WATCHING "PRIVATE Confessions," I was back in Ingmar Bergman country again. Only this time, Bergman, the Swedish director who defined European art films for more than 40 years, was the screenwriter. And Liv Ullmann -- his leading lady in such great films as "Persona" -- was the director.
But the other -- you know -- Bergmanesque elements were there, just the same as ever. A woman's soul was being torn apart -- and she was talking about it big time. Well-dressed men were choking with throttled torment at their existential ineffectiveness. And once again, I could hear those familiar Nordic lamentations: Kval -- anguish. Lidande -- suffering. Ha daigt samvete -- to have a guilty conscience.
Yeah, life was great again.
Bergman may have retired from directing films. But as a writer, he continues to create deeply affecting, emotionally vigorous works like this one.
"Private Confessions," which takes up where Bergman's 1992 screenplay, "The Best Intentions," left off, also brings back the principal performers of the earlier movie. Pernilla August returns as the central character, Anna Bergman. Max von Sydow (who actually played her father in the first film) plays her uncle and confirmation priest, Jacob. And Samuel Froler comes back as Anna's husband, Henrik, the severe, mercurial preacher who caused much of Anna's pain in the first place.
It is not necessary to see "Intentions" to understand "Private Confessions." But a little background might help. Both films, set in the early part of the century in Sweden, are about the troubled relationship between Henrik and Anna Bergman, who were to become Ingmar Bergman's parents.
In "The Best Intentions," which was directed by Bille August and set between 1909 and 1918, we see their courtship and troubled marriage. Henrik is a stern, coldhearted preacher who takes his socialite, bourgeois wife to the rigid north to run a small parish. The couple's life remains emotionally tumultuous, as two distinct individuals try futilely to change one another.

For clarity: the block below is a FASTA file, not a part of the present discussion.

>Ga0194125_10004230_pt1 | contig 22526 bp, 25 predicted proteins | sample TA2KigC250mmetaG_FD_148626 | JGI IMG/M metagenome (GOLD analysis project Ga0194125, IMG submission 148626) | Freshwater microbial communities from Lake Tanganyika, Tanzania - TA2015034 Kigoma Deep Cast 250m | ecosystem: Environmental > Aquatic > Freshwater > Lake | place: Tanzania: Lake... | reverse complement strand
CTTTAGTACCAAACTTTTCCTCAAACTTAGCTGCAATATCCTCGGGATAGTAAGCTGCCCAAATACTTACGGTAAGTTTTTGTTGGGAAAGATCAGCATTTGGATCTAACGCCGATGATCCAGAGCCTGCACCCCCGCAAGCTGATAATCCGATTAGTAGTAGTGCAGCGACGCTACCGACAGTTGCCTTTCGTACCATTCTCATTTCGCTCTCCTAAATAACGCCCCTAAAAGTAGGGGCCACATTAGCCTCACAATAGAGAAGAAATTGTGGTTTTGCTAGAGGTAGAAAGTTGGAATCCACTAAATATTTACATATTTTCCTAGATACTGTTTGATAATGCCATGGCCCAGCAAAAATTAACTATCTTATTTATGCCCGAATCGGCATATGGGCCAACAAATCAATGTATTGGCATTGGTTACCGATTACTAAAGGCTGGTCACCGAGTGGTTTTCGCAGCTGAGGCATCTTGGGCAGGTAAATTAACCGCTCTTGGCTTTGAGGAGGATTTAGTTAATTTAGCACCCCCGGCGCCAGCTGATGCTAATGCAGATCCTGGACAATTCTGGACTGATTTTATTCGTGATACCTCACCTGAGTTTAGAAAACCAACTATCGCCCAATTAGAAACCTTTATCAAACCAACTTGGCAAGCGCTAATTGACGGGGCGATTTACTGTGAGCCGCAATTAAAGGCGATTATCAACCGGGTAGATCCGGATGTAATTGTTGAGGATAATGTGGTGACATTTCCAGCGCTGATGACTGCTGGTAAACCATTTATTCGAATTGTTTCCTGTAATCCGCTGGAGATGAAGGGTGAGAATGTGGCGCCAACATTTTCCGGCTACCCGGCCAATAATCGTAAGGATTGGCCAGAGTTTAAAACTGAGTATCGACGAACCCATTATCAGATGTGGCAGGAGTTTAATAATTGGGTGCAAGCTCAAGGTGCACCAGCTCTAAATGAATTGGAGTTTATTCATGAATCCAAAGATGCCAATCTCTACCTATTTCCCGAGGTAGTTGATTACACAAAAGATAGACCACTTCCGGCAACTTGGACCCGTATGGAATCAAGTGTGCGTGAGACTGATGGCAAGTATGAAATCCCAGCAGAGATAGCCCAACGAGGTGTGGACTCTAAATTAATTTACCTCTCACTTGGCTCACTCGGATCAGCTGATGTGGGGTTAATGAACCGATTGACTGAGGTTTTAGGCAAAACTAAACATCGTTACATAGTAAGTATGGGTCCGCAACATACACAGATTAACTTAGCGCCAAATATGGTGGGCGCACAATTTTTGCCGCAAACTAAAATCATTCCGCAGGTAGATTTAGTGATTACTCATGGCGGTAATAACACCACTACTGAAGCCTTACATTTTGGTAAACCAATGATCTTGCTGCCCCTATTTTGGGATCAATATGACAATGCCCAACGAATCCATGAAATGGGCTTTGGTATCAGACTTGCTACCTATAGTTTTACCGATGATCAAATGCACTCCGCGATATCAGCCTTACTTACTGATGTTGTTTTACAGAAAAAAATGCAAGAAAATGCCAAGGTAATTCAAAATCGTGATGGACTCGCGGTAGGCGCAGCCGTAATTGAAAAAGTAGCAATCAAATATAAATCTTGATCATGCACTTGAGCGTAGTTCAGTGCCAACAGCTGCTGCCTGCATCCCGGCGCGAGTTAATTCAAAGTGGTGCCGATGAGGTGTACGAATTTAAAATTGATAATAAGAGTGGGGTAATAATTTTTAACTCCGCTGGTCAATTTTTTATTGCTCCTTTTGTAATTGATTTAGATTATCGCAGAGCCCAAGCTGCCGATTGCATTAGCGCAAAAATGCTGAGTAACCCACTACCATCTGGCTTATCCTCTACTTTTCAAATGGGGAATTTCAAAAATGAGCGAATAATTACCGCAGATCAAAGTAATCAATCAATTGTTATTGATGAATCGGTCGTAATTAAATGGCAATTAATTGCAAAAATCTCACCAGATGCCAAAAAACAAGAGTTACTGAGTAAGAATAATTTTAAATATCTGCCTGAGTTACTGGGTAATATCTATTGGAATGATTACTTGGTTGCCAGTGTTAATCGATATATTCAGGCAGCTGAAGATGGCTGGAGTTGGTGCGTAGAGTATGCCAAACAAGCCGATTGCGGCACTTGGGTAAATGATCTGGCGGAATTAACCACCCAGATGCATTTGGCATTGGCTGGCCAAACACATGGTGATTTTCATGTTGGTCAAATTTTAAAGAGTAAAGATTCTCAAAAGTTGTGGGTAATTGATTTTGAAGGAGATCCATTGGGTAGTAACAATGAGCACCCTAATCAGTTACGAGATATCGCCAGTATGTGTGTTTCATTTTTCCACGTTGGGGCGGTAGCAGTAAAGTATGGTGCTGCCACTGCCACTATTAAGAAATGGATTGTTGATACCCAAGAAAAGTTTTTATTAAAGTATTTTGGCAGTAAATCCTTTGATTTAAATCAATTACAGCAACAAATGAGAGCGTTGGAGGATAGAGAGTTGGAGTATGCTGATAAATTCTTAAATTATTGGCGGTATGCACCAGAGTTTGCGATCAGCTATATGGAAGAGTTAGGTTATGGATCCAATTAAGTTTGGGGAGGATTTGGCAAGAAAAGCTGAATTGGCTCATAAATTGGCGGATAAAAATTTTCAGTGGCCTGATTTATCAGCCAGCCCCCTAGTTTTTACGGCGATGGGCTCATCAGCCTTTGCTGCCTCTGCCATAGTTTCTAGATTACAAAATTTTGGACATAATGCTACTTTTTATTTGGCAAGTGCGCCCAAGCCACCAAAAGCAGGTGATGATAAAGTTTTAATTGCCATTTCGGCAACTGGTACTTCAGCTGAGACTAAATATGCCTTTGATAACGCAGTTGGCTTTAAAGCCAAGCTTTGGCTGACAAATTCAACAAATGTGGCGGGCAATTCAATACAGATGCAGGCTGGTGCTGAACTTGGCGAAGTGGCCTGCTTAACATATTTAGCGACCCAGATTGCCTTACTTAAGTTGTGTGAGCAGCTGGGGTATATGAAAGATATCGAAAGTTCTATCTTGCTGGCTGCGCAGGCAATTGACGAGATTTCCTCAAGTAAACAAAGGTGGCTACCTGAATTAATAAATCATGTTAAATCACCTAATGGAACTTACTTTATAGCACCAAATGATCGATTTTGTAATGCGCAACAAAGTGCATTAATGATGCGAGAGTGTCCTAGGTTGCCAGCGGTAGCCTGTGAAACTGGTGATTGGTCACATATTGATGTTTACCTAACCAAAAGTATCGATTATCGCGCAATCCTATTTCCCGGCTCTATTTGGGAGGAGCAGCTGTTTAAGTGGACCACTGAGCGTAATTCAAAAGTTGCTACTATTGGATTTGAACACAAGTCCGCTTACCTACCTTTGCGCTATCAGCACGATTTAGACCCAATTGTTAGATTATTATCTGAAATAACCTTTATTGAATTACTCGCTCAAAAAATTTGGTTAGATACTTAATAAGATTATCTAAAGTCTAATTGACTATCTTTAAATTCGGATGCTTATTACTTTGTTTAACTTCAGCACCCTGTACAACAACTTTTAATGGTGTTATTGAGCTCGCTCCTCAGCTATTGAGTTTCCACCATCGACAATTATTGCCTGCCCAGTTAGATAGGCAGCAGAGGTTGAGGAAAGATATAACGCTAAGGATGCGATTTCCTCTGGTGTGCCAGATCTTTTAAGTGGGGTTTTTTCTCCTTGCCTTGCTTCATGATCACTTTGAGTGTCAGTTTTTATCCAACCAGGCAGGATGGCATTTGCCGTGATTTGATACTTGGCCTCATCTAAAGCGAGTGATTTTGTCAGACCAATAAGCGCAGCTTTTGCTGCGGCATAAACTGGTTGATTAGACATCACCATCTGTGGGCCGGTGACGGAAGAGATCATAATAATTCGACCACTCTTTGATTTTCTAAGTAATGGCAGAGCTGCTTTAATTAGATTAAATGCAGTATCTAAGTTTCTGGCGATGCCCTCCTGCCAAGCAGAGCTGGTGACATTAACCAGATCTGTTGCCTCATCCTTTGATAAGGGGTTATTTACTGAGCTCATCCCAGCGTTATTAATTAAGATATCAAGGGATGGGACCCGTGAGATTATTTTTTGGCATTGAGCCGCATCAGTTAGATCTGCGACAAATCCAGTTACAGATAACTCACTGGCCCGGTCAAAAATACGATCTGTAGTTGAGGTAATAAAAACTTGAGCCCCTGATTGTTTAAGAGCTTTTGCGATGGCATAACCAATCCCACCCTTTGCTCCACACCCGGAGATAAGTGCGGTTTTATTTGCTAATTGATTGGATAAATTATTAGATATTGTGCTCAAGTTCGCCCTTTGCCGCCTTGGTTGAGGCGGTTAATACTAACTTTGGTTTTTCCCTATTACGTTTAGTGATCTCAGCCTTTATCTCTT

In "Private Confessions," set in the 1920s and 1930s, screenwriter Bergman structures the story into five "conversations," which are not in complete chronological order. There's good reason for that, which becomes devastatingly apparent upon watching the movie.
The narrative starts on a Sunday afternoon in July 1925, with Anna meeting Jacob, her priest, to make a painful confession. She has been unfaithful to Henrik. But she does not regret having slept with Tomas (Thomas Hanzon), a married man whom Henrik knows. She feels justified for seeking respite from Henrik's insensitive ways. But she seeks some kind of understanding and counsel from Jacob.
If Anna has committed an unpardonable sin, there is no one who holds her more to account than herself. For every piece of conventional advice offered by Jacob -- and true to his calling, he advises her to tell everything to Henrik -- Anna has a far more thoughtful and complex perspective.
But the movie does not extol her point of view, it simply watches strategically, knowing there is much more to come. Anna's story continues through five extended conversations, encounters with Henrik and Tomas among them. (There is also another significant meeting with Jacob 10 years later.) And little by little, screenwriter Bergman peels away the layers of this story, until a completely different view of Anna emerges; different, at least, from the Anna we met at the beginning.
If there is a clue to the stratagem, it surely comes from Jacob's observation: "We always receive what we pray for, but not in the way we imagined."
"Private Confessions" is the kind of writing that rarely appears in current moviemaking. August expands glowingly upon the great performance she gave in "Intentions." And von Sydow, especially in the later sections of this movie, proves once again why he is one of the masters.
"Private Confessions," which reprises the frankness and profundity of Bergman's "Scenes From a Marriage," takes you to a past of starched collars and pursed lips to reveal startling, timely things about men, women and the eternal quest for understanding, connection and redemption. If you value films that say something deeper than "Demi Moore discovers that the real road to glory means a finely tuned body," run, don't walk to the American Film Institute. I guarantee you'll suffer with exquisite pleasure.
PRIVATE CONFESSIONS (Unrated, 127 minutes) -- Contains nudity, sexual situations and sustained emotional intensity. At the American Film Institute through Aug. 22.